Road Test: Iveco Daily Electric
Iveco has improved its electric Daily option for last mile delivery, says Dan Gilkes.
SECTOR Large van GVW 3.5-5.0 tonne POWER 60kW TORQUE 200Nm RANGE 200km (three batteries)
With inner city air quality and pollution a growing concern for many authorities, the scrutiny on diesel-powered delivery vehicles is becoming increasingly critical. Indeed with four major cities now planning to ban diesel by 2025, manufacturers and delivery businesses are increasingly looking to alternative fuels as a way of keeping goods on the move.
Iveco has for many years offered a number of power sources for its vans and trucks and has recently updated both its Daily Electric and Natural Power CNG vans. Daily Electric can be provided for both a 3.5-tonne or a 5.0-tonne chassis as not for cab or panel van.
Unlike most competitors Iveco continues to use a Sodium Nickel Chloride battery, which it claims is less affected by temperature and weather conditions, is 100% recyclable and offers a high 110Wh/kg energy density.
Depending on operating weight and chassis length, the vans can be equipped with one, two or three battery packs, delivering 44 miles, 95 miles or 125 miles of range respectively.
Recent updates to the batteries have resulted in a 20% life extension, and a 100kg increase in van payload. Chassis cabs running at 3.5-tonnes can now handle a body and payload capacity of 1,541-1,623kg depending on body length.
There have been big changes inside the van too, where Iveco has now integrated the TomTom Bridge tablet interface into the dash. This provides all operating information on power use and regeneration.
Daily Electric uses a variation of the automatic transmission lever used in Daily Hi-Matic. This offers the usual R-N-D gear controls, but also allows the driver to select Eco or Power modes. However while Power mode provides reasonable acceleration, Eco is very slow to respond and is really only suitable for congested Stop/Start urban travel.
By moving the lever to the left and then forward and backwards, the driver can also opt for three regenerative modes, from coasting through normal to extra braking. In both the standard and extra braking settings there is very little need to use the main foot brake, as the electric retardation is enough to slow the van in most cases.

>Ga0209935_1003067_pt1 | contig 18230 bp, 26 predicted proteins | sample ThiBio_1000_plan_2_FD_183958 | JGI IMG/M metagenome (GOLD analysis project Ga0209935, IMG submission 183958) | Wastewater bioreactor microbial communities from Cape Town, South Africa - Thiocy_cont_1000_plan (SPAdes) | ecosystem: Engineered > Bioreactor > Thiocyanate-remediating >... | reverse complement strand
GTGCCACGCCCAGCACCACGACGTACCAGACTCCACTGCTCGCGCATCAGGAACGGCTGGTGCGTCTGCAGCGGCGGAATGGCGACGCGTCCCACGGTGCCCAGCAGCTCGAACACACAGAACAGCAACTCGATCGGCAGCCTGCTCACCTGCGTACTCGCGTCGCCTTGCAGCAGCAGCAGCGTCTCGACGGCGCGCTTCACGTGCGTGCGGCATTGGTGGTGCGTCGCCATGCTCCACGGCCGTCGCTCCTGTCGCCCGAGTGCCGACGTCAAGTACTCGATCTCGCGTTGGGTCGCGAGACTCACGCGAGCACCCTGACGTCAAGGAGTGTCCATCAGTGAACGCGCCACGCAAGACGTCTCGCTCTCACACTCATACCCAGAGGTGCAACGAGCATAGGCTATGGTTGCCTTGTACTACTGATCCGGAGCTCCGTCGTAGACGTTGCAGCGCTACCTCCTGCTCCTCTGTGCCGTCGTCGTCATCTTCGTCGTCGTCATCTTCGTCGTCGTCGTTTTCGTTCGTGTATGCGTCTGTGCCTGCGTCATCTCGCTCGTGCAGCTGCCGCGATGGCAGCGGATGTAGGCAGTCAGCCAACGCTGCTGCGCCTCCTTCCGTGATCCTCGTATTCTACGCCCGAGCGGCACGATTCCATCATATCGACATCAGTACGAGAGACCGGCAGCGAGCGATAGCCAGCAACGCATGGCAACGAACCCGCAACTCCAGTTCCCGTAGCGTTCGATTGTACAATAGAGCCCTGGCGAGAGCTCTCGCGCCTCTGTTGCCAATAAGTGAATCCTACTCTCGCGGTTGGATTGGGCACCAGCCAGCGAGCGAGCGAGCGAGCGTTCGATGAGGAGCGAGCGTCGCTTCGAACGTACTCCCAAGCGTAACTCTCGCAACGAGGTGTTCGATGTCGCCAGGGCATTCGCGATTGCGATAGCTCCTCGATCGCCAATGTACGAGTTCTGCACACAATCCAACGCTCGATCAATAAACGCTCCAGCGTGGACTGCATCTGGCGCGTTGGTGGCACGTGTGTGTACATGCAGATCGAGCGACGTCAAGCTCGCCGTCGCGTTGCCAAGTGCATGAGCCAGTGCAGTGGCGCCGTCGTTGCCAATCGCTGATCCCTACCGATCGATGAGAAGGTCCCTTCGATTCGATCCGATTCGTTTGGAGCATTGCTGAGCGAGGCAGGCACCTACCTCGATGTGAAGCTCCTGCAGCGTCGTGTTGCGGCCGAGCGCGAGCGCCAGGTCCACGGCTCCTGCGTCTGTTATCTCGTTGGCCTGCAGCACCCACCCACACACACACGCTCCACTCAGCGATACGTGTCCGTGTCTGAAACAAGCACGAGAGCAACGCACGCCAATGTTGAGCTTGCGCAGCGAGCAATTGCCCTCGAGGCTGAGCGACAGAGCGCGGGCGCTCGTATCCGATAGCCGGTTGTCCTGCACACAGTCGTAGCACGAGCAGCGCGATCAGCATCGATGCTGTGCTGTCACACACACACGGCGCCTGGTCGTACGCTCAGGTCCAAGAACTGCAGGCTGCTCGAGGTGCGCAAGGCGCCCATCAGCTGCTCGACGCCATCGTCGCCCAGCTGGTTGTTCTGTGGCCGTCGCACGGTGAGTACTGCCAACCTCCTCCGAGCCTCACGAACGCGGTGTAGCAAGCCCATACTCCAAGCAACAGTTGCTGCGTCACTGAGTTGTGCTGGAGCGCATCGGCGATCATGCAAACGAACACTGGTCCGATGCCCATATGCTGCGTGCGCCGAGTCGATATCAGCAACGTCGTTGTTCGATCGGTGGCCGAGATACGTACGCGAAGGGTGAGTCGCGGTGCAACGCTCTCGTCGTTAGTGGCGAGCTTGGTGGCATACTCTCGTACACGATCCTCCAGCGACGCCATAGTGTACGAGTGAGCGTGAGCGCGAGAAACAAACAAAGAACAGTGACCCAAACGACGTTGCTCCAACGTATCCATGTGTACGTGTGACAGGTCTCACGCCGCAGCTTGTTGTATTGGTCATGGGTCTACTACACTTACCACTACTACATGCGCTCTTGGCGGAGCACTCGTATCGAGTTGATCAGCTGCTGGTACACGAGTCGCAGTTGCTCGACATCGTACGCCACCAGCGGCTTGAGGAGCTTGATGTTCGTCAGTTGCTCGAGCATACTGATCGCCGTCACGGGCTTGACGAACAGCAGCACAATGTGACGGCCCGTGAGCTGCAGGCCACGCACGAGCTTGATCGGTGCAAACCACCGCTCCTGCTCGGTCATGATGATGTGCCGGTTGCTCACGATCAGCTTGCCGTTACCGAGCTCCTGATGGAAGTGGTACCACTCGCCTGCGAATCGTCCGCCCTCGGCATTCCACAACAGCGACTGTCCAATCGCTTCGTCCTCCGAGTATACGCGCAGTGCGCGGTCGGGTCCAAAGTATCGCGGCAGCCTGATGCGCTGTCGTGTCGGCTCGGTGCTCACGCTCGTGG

The big problem for Daily Electric, as it has always been, is one of cost. A single battery van will set you back £60,000, two batteries is £80,000 and the three-battery van is £100,000. However the Government does now offer a plug-in grant of up to 20%, to a maximum of £8,000, on a 3.5-tonne model.
That rises to a maximum of £20,000 for vehicles above 3.5-tonnes GVW. The Government is also looking at the option of raising the GVW of an alternatively-fueled van from 3.5 to 4.25-tonnes for a car licence holder, which would make the van more viable as that would add 350-400kg of payload.
Add in a £4,000 a year saving on diesel and £3,000 of London Congestion Charge and things are starting to look a little more acceptable, with the van becoming cost-neutral after six years.
There are of course a few ‘ifs’ and ‘buts’ involved, and in all honesty a company’s desire to be seen to be green is probably going to be more of a decision maker.
What we think
The improvements to Daily Electric have certainly made it a more viable proposition for UK urban delivery missions, if gross weights are raised.
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